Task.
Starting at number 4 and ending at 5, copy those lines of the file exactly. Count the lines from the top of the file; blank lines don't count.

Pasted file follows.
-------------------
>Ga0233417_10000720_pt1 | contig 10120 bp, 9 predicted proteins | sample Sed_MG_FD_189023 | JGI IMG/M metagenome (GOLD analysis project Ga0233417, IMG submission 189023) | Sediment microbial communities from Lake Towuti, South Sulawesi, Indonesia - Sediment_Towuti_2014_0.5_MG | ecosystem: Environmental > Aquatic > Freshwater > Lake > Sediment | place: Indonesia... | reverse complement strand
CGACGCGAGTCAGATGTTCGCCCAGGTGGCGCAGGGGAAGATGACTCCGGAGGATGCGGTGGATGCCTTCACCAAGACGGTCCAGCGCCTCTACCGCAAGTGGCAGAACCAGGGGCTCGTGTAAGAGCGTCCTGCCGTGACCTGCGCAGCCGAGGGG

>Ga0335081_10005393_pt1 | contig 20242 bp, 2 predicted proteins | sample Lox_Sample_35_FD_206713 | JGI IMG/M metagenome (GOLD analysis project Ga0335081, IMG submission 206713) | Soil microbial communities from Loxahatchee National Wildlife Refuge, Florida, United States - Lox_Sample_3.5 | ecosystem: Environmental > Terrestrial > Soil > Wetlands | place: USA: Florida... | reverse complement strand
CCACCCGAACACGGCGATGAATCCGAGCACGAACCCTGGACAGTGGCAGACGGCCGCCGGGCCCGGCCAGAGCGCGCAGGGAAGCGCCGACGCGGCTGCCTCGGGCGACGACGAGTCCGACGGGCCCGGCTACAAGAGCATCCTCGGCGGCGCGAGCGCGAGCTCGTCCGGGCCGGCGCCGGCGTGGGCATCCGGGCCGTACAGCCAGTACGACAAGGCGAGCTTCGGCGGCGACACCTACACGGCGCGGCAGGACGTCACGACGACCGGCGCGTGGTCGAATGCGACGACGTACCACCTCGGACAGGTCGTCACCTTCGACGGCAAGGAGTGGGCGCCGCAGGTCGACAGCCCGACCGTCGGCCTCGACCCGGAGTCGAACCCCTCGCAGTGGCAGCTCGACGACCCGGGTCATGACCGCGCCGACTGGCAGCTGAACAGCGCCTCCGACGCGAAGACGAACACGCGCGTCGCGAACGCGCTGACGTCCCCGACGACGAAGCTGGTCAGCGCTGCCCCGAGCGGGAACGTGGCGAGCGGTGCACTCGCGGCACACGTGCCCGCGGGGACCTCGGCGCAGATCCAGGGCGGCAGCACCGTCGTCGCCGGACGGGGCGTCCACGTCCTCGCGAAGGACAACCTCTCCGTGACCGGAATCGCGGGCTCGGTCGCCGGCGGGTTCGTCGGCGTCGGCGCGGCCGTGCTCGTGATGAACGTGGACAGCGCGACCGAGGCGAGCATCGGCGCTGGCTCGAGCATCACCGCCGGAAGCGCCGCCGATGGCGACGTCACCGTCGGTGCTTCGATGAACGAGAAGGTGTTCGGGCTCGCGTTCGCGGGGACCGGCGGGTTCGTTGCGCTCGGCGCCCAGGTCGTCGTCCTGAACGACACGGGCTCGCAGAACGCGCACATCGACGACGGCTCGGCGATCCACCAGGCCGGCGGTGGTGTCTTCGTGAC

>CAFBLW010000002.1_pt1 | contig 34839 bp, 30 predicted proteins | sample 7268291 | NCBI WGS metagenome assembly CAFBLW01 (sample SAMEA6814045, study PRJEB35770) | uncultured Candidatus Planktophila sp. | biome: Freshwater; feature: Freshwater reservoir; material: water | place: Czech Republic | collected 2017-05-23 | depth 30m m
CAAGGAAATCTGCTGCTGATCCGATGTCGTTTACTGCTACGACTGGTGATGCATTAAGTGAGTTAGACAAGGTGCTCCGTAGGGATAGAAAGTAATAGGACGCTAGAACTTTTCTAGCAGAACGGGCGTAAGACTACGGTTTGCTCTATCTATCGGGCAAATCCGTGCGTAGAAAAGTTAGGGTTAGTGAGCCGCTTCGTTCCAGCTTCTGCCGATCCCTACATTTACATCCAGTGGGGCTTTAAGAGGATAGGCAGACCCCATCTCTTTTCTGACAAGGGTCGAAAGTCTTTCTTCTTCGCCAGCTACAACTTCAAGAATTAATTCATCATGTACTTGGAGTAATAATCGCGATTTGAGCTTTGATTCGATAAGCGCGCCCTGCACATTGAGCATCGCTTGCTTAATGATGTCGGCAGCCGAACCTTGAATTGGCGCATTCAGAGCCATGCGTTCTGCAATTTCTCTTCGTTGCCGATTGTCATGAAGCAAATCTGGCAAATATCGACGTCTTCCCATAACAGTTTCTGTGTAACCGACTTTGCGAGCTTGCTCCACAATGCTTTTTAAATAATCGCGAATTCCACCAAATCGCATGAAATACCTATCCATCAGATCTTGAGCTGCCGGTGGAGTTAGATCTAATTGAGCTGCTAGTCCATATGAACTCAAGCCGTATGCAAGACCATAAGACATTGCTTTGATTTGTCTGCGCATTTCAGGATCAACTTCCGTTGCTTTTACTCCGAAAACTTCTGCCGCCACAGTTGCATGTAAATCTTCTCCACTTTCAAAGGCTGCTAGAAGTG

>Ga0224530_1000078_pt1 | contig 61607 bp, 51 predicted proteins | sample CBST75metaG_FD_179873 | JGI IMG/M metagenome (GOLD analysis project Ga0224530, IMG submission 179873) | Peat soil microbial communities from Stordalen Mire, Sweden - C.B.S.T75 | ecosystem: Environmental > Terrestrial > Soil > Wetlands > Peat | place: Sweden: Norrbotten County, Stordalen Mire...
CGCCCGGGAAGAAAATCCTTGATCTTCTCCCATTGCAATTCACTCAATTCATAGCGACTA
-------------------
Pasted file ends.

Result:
CCACCCGAACACGGCGATGAATCCGAGCACGAACCCTGGACAGTGGCAGACGGCCGCCGGGCCCGGCCAGAGCGCGCAGGGAAGCGCCGACGCGGCTGCCTCGGGCGACGACGAGTCCGACGGGCCCGGCTACAAGAGCATCCTCGGCGGCGCGAGCGCGAGCTCGTCCGGGCCGGCGCCGGCGTGGGCATCCGGGCCGTACAGCCAGTACGACAAGGCGAGCTTCGGCGGCGACACCTACACGGCGCGGCAGGACGTCACGACGACCGGCGCGTGGTCGAATGCGACGACGTACCACCTCGGACAGGTCGTCACCTTCGACGGCAAGGAGTGGGCGCCGCAGGTCGACAGCCCGACCGTCGGCCTCGACCCGGAGTCGAACCCCTCGCAGTGGCAGCTCGACGACCCGGGTCATGACCGCGCCGACTGGCAGCTGAACAGCGCCTCCGACGCGAAGACGAACACGCGCGTCGCGAACGCGCTGACGTCCCCGACGACGAAGCTGGTCAGCGCTGCCCCGAGCGGGAACGTGGCGAGCGGTGCACTCGCGGCACACGTGCCCGCGGGGACCTCGGCGCAGATCCAGGGCGGCAGCACCGTCGTCGCCGGACGGGGCGTCCACGTCCTCGCGAAGGACAACCTCTCCGTGACCGGAATCGCGGGCTCGGTCGCCGGCGGGTTCGTCGGCGTCGGCGCGGCCGTGCTCGTGATGAACGTGGACAGCGCGACCGAGGCGAGCATCGGCGCTGGCTCGAGCATCACCGCCGGAAGCGCCGCCGATGGCGACGTCACCGTCGGTGCTTCGATGAACGAGAAGGTGTTCGGGCTCGCGTTCGCGGGGACCGGCGGGTTCGTTGCGCTCGGCGCCCAGGTCGTCGTCCTGAACGACACGGGCTCGCAGAACGCGCACATCGACGACGGCTCGGCGATCCACCAGGCCGGCGGTGGTGTCTTCGTGAC

>CAFBLW010000002.1_pt1 | contig 34839 bp, 30 predicted proteins | sample 7268291 | NCBI WGS metagenome assembly CAFBLW01 (sample SAMEA6814045, study PRJEB35770) | uncultured Candidatus Planktophila sp. | biome: Freshwater; feature: Freshwater reservoir; material: water | place: Czech Republic | collected 2017-05-23 | depth 30m m